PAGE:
in News Departments > Policy Watch
print the content item

U.S. Reps. Jay Inslee, D-Wash., Bill Delahunt, D-Mass., Jim McDermott, D-Wash. and Mike Honda, D-Calif. have introduced the Renewable Energy Jobs and Security Act, which would provide guaranteed renewable-energy payments to clean-energy generation sources of up to 20 MW in size.

Modeled after a Germany's feed-in tariff, the measure has three main components designed to provide long-term investment security - guaranteed interconnection to the grid; long-term, fixed-rate contracts with electric utilities; and a rate-recovery program through a regional cost-sharing commission to minimize the impact on consumers. It also would help some utilities meet renewable energy purchase obligations.

"America faces an infrastructure challenge today not unlike what we had to overcome a century ago to enable farmers to reliably deliver their goods to markets," says McDermott. "It is not enough to simply say we want to develop new clean and renewable energy resources; we have to facilitate the development and improvements in the transmission infrastructure that can reliably bring these new energy resources to market."

Under the Renewable Energy Jobs and Security Act, the Federal Energy Regulation Commission would set technology-specific prices that utilities would pay renewable-energy suppliers with up to 20 MW of capacity. Prices would be reduced incrementally every two years over a two-decade span, with the goal of reaching or approaching market rate.

The legislation has been endorsed by over 80 non-governmental organizations, renewable-energy companies and clean-energy investors. It is expected to be referred to the House Energy and Commerce Committee. A companion measure has not yet been introduced in the Senate.

SOURCE: Office of Rep. Jay Inslee



Trachte Inc._id1770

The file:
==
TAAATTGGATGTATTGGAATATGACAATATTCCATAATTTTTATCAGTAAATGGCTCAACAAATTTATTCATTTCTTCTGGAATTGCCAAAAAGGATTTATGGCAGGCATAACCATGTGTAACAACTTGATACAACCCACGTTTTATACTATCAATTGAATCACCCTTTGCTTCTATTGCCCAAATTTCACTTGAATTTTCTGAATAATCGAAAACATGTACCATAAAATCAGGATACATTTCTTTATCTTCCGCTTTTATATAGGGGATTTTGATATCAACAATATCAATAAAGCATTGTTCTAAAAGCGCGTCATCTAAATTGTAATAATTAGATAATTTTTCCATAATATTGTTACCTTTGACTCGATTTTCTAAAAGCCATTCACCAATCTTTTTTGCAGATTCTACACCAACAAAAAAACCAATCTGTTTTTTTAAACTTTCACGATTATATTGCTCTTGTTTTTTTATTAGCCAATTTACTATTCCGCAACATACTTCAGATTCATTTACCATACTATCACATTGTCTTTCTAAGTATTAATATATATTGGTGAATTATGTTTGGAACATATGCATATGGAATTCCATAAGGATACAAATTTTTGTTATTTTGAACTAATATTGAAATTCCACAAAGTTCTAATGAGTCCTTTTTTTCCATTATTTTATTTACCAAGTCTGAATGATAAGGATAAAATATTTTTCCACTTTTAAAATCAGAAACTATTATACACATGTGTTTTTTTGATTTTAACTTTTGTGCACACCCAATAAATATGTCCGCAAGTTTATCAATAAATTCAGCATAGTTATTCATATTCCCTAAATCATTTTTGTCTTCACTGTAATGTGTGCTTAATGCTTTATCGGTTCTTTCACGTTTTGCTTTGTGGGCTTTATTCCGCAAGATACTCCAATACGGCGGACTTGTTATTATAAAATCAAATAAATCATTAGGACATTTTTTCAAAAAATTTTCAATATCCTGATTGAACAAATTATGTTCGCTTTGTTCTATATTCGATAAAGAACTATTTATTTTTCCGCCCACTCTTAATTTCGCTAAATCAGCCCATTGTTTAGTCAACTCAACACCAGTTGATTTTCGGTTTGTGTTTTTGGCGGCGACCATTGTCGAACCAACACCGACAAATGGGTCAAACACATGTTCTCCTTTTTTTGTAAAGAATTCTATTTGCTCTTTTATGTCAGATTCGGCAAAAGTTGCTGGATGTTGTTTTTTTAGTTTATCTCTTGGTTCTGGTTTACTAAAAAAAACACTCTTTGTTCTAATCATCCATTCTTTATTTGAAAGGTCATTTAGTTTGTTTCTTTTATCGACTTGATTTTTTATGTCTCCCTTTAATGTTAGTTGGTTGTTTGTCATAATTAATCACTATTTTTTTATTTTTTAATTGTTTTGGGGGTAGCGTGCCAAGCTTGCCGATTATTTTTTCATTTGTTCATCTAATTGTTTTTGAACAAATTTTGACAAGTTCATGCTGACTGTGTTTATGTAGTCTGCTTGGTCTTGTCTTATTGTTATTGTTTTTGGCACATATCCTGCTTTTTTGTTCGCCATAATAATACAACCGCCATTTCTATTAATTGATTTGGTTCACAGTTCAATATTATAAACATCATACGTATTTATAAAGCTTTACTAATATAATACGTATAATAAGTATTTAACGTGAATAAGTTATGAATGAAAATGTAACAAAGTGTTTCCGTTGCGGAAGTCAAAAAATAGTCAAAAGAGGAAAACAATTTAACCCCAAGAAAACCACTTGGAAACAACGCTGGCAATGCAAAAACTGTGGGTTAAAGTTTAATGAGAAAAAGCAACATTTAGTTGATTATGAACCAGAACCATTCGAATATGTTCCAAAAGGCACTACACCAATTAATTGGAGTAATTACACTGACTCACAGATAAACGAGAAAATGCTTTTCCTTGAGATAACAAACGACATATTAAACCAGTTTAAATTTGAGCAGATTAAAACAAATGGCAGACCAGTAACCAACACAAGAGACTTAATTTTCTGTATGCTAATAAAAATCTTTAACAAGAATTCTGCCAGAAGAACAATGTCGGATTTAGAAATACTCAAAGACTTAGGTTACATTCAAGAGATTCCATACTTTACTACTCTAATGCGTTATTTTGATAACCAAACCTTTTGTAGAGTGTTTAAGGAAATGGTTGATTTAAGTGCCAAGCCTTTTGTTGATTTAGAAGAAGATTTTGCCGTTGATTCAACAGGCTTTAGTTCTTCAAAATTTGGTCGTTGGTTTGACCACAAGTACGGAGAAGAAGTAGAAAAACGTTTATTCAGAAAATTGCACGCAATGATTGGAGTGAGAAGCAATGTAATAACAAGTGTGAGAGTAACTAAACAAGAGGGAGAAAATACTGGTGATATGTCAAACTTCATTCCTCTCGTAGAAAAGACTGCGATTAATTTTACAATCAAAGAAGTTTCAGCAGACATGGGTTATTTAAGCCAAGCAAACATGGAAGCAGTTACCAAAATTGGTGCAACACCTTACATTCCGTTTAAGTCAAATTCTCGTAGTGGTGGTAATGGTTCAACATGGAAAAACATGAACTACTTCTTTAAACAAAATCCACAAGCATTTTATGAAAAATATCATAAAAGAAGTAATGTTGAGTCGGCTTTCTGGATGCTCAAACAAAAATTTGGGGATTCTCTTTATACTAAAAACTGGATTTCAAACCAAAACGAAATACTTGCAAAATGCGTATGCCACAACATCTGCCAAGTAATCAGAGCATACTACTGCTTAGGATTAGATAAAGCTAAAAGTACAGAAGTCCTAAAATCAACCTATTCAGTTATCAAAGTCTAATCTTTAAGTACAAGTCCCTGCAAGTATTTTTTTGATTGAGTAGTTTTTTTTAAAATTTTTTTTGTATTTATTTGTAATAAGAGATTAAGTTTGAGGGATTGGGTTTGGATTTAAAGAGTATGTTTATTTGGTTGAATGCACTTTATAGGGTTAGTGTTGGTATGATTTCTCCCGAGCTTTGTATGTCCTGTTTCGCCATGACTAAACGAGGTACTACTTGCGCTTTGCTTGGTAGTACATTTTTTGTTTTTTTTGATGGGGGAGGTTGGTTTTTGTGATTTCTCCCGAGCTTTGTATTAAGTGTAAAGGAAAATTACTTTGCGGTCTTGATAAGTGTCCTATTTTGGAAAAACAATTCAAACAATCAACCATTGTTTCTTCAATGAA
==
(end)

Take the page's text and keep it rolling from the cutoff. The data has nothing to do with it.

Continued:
Latest Top Stories

Wind And Solar Are Catching Up With Nuclear Power, Says Report

A new report from the Worldwatch Institute says nuclear energy's share of global power production is steadily shrinking. Meanwhile, renewables' share keeps growing.


Could New Desert Plan Spell The End Of California Wind Energy Development?

The California Wind Energy Association says it is disappointed with the draft Desert Renewable Energy Conservation Plan, which was recently released by state and federal agencies.


New U.S. House Bill Includes Wind PTC Extension

U.S. representatives have introduced the Bridge to a Clean Energy Future Act of 2014, which would extend the production tax credit (PTC) and other provisions through 2016.


Utility-Scale Wind And Solar Keep Getting Cheaper

A new study measures the levelized cost of energy from various technologies and suggests that the costs of utility-scale wind and solar power are catching up with those of traditional sources, even without subsidies.


The Song Remains The Same: Ontario Seeks More Science Before Lifting Offshore Ban

The Ontario government says the nearly four-year-old offshore wind moratorium will remain in place until the province fully understands the technology’s impact on the environment.

Canwea_id1984
Renewable NRG_id1934
UnitedEquip_id1995
Future Energy_id2008